Of course, while a little Dynamat goes a long way, more is better. In fact, Dynamat says that complete coverage of an average vehicle can reduce road noise 9-18 dB. For reference, a 10 dB drop cuts road noise in half.


Adding dynamat to the doors

Jeff has a fantastic set of Focal component speakers in his doors, and they needed a sonically-sealed home. When his truck rolled off the assembly line, it had just a thin sheet of plastic to combat road noise. Rattles, vibrations, and resonant frequencies easily stole some thunder from Jeff’s speakers. So it was Dynamat to the rescue — he stuck it to every available square inch of his door. “A lot of energy is transferred through the doors,” Jeff says. “That’s the best place to start with Dynamat.”

Dynamat Xtreme door kit

Doors are the trickiest places to apply Dynamat, since there are a lot of small spaces to navigate. Fortunately, you can cut out custom-sized pieces with a utility knife. The Dynamat Xtreme door kit comes with four 12" x 36" sheets (12 square feet), plenty for two doors.

Just adding Dynamat to the doors decreased the road noise by 2 dB.

Quieting the Floor

Jeff started by removing his seats and carpet. Then he put down a couple of layers of Dynamat Xtreme, followed by a layer of DynaPad (plus a little Dynaliner when he ran out). Man, was it nice to quiet down the noise coming through the floor — we really noticed a difference when driving over a dirt road. And here’s a nice bonus: the DynaPad feels pleasant underfoot, too.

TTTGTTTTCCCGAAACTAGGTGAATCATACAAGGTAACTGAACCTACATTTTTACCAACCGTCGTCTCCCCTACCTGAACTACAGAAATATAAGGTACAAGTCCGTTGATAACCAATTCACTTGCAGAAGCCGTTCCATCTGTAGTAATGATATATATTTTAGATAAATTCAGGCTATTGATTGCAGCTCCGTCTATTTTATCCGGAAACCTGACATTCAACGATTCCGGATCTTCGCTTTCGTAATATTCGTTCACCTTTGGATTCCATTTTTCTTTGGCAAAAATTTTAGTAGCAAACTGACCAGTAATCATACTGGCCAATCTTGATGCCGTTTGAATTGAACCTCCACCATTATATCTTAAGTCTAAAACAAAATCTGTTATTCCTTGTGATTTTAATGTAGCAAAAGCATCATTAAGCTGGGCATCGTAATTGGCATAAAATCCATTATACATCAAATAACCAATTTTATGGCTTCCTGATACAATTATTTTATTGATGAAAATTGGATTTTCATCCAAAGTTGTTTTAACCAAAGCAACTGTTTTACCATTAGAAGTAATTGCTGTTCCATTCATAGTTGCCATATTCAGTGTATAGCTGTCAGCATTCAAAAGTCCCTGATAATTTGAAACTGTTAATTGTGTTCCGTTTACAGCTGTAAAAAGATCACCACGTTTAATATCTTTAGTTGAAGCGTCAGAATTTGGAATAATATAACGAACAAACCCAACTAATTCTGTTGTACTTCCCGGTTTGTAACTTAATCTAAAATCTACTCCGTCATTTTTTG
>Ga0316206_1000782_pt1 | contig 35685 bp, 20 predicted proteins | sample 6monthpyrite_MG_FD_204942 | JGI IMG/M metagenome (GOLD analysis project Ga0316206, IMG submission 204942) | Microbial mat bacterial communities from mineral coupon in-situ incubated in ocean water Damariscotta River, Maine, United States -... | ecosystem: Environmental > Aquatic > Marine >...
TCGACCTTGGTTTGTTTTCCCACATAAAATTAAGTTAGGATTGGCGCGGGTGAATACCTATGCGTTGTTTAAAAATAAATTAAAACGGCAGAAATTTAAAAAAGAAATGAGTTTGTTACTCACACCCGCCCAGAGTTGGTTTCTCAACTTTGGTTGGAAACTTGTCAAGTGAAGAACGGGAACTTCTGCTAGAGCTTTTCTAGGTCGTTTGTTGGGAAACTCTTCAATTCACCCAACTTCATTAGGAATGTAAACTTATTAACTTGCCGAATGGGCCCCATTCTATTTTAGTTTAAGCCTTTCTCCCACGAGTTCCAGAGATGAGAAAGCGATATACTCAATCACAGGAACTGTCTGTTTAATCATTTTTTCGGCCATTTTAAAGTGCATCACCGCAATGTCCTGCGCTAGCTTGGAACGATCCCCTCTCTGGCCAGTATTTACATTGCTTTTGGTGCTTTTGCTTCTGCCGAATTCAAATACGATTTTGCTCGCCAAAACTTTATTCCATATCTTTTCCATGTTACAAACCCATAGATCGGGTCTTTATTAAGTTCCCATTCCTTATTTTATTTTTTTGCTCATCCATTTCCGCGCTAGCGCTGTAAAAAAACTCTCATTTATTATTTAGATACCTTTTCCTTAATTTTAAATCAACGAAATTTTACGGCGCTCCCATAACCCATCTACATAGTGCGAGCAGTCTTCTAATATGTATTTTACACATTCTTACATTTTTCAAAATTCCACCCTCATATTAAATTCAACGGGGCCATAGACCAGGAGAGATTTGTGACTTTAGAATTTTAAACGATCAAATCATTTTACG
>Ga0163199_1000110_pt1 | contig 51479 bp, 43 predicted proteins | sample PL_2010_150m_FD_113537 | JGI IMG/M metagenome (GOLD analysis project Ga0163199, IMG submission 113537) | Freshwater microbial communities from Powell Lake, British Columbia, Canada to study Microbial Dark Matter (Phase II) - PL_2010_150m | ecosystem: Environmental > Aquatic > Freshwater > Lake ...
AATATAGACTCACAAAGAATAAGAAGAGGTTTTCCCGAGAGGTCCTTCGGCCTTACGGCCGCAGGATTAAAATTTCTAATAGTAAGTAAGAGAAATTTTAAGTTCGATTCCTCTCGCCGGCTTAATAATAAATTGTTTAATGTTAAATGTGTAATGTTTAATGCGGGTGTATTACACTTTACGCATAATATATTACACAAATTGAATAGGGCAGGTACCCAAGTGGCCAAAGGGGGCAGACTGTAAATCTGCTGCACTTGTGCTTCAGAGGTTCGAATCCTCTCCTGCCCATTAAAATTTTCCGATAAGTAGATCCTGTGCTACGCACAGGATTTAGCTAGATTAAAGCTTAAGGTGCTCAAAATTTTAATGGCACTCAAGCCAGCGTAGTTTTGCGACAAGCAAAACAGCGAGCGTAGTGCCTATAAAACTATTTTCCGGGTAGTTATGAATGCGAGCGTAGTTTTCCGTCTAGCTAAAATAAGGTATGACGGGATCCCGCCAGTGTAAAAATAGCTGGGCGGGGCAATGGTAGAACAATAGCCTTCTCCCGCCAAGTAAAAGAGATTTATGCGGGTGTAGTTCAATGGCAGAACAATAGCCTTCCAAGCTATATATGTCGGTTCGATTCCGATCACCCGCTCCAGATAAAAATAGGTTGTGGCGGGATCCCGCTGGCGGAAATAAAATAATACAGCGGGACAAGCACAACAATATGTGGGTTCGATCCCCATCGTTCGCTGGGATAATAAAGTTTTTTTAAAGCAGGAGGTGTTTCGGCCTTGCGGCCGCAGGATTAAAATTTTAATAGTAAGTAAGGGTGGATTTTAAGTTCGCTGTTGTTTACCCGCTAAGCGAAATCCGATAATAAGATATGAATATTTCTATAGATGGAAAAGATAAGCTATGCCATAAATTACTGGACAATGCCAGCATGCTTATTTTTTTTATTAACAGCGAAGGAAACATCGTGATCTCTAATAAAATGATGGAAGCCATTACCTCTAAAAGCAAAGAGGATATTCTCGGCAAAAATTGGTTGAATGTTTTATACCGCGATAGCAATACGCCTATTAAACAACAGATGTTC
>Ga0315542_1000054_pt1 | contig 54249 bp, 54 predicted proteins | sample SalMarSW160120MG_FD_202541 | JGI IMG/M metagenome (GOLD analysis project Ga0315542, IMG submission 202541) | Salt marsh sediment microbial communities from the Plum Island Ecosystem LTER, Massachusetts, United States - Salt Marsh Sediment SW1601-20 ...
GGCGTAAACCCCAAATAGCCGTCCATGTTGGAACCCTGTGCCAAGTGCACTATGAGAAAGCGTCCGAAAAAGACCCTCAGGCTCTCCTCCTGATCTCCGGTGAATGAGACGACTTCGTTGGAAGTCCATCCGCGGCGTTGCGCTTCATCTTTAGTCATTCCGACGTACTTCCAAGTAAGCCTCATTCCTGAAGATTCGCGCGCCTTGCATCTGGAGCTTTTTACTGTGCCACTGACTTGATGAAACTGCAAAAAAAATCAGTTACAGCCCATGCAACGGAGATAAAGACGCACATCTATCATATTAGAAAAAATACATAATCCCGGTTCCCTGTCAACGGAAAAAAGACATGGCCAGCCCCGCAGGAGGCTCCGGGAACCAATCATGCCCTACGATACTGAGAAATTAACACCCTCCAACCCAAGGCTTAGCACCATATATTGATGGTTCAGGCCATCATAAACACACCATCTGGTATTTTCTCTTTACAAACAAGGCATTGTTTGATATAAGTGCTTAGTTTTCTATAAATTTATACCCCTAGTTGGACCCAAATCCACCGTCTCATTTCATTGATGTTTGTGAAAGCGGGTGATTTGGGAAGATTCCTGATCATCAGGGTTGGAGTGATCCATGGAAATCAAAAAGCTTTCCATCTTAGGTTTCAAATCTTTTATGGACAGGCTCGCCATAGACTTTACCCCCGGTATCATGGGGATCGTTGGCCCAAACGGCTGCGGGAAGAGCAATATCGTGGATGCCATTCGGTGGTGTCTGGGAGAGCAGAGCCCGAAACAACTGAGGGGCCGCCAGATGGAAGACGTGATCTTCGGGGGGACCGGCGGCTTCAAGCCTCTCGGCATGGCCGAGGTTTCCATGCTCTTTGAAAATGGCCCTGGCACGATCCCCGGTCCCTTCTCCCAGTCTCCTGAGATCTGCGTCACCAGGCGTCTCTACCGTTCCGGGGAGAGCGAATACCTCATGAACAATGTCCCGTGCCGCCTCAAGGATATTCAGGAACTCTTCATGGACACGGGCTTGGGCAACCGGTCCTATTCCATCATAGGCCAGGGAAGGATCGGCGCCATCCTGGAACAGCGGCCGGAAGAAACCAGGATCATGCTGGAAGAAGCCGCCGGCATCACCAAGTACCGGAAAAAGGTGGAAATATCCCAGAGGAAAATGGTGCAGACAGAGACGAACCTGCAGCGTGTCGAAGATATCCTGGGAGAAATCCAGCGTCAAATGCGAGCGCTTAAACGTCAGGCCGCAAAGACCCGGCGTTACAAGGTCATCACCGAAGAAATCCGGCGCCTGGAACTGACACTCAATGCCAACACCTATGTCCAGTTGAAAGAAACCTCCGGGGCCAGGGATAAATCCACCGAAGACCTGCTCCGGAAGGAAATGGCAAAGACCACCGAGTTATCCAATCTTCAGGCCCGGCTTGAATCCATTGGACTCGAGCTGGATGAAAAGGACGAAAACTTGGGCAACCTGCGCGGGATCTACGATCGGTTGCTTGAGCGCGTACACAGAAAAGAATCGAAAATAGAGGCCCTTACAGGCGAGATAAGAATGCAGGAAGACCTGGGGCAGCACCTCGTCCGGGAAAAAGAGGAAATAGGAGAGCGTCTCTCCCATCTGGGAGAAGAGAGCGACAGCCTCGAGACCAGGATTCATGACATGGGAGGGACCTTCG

Jeff had a lot of area to cover, so he opted for the bulk package of Dynamat Xtreme. It gave him 72 square feet to work with.

Jeff used these on his floor, too:

Dynamat DynaPad

DynaPad is a kind of acoustic foam “sandwich” that throws a layer of acoustic barrier material between two layers of sound-absorbing foam. It lies under your vehicle’s carpet.

Dynamat Dynaliner

Dynaliner helps absorb noise in your vehicle. Use it on top of a layer of Dynamat Xtreme for best results.

At this point, the truck is noticably quieter.
The DynaPad “sandwich”

Since DynaPad goes on the floor, it needs to be substantial in order to stand up to road noise and exhaust-system heat. Most people react the same way the first time they pick up a chunk of DynaPad: “Wow, that’s heavy!”